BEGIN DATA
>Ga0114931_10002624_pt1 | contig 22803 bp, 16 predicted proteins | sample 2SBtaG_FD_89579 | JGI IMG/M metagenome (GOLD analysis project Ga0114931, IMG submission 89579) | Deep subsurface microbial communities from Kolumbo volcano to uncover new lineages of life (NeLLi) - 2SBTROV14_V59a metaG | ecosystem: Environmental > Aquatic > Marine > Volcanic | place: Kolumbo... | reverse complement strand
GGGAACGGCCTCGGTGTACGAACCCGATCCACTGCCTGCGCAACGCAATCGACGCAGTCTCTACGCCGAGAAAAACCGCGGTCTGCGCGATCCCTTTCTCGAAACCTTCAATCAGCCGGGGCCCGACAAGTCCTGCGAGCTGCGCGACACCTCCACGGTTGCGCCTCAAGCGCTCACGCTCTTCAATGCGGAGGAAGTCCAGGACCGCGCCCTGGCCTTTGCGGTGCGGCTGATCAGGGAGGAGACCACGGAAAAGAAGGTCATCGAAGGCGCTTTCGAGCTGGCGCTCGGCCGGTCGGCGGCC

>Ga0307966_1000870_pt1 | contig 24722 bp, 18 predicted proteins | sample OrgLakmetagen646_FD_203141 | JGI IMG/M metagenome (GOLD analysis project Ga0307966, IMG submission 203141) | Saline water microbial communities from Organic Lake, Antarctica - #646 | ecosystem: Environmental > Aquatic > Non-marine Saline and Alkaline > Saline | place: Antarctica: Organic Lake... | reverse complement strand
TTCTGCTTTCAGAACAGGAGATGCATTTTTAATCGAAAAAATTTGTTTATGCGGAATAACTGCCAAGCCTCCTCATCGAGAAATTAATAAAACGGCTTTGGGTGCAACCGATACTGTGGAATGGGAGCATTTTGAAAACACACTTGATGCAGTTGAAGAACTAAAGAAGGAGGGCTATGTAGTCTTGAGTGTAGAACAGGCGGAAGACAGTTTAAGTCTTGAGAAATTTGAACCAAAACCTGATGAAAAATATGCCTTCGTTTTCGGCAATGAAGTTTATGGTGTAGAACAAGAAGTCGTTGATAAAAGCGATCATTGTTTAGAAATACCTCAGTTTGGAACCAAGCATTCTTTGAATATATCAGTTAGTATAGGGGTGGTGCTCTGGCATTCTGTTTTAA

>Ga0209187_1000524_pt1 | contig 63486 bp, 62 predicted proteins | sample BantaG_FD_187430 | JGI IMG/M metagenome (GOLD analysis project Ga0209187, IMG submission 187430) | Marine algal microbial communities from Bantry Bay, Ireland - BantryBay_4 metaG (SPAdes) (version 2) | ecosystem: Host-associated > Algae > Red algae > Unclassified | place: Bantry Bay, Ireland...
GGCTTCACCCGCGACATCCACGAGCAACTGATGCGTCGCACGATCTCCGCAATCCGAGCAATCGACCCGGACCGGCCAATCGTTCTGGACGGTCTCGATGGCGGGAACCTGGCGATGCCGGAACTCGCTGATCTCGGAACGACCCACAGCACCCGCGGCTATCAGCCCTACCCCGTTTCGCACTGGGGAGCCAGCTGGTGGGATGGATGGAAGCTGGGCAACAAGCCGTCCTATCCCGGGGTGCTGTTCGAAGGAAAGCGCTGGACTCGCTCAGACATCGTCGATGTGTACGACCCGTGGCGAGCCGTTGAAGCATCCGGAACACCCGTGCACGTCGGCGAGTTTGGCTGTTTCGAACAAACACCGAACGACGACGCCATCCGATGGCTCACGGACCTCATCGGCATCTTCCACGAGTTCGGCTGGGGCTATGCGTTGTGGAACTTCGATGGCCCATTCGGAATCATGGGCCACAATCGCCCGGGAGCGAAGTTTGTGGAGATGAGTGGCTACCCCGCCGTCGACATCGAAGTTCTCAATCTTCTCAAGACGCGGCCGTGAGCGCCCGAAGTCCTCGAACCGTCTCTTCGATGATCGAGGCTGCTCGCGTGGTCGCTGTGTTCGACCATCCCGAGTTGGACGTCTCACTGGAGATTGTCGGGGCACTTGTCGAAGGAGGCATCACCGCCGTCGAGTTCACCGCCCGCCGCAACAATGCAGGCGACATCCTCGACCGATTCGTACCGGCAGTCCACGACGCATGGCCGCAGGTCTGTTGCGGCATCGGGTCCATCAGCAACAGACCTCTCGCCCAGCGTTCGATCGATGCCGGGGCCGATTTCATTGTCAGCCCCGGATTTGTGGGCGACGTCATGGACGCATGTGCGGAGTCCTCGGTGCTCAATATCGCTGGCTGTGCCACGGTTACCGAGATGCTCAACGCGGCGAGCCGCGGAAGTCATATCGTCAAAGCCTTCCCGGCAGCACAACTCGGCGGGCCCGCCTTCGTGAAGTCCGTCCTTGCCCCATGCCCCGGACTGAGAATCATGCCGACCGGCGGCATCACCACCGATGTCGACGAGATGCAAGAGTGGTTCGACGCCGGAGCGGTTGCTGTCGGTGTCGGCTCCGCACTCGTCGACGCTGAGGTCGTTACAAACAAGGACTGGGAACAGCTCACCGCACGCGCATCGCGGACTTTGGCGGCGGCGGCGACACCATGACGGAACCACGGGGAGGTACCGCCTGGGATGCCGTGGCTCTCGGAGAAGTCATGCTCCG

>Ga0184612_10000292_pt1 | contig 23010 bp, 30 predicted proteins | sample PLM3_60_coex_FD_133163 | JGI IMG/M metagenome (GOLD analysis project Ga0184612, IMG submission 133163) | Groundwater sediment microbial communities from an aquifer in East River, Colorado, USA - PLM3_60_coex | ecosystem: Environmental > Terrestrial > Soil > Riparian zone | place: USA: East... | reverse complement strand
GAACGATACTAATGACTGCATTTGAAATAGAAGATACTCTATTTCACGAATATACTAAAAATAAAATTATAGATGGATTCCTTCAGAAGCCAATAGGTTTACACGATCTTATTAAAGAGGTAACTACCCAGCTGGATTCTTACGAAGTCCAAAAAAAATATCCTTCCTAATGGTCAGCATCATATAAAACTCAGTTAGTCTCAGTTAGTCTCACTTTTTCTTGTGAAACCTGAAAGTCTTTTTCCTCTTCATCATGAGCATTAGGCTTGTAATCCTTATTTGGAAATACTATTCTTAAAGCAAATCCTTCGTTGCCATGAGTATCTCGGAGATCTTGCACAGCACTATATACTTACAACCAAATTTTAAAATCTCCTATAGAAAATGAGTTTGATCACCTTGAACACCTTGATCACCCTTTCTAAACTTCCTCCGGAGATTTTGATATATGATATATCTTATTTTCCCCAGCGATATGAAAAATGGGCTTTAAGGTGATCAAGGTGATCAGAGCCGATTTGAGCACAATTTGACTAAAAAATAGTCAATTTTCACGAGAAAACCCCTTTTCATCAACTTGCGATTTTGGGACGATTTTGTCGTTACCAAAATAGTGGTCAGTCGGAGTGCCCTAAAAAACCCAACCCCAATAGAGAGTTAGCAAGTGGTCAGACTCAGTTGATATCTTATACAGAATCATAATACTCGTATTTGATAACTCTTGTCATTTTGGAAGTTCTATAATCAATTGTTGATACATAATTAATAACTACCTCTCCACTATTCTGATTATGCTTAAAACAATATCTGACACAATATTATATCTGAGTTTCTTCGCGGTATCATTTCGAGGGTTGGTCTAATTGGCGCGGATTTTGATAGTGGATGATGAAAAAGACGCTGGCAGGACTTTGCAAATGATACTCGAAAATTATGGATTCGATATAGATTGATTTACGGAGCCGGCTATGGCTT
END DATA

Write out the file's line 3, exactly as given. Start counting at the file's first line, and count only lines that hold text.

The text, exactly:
>Ga0307966_1000870_pt1 | contig 24722 bp, 18 predicted proteins | sample OrgLakmetagen646_FD_203141 | JGI IMG/M metagenome (GOLD analysis project Ga0307966, IMG submission 203141) | Saline water microbial communities from Organic Lake, Antarctica - #646 | ecosystem: Environmental > Aquatic > Non-marine Saline and Alkaline > Saline | place: Antarctica: Organic Lake... | reverse complement strand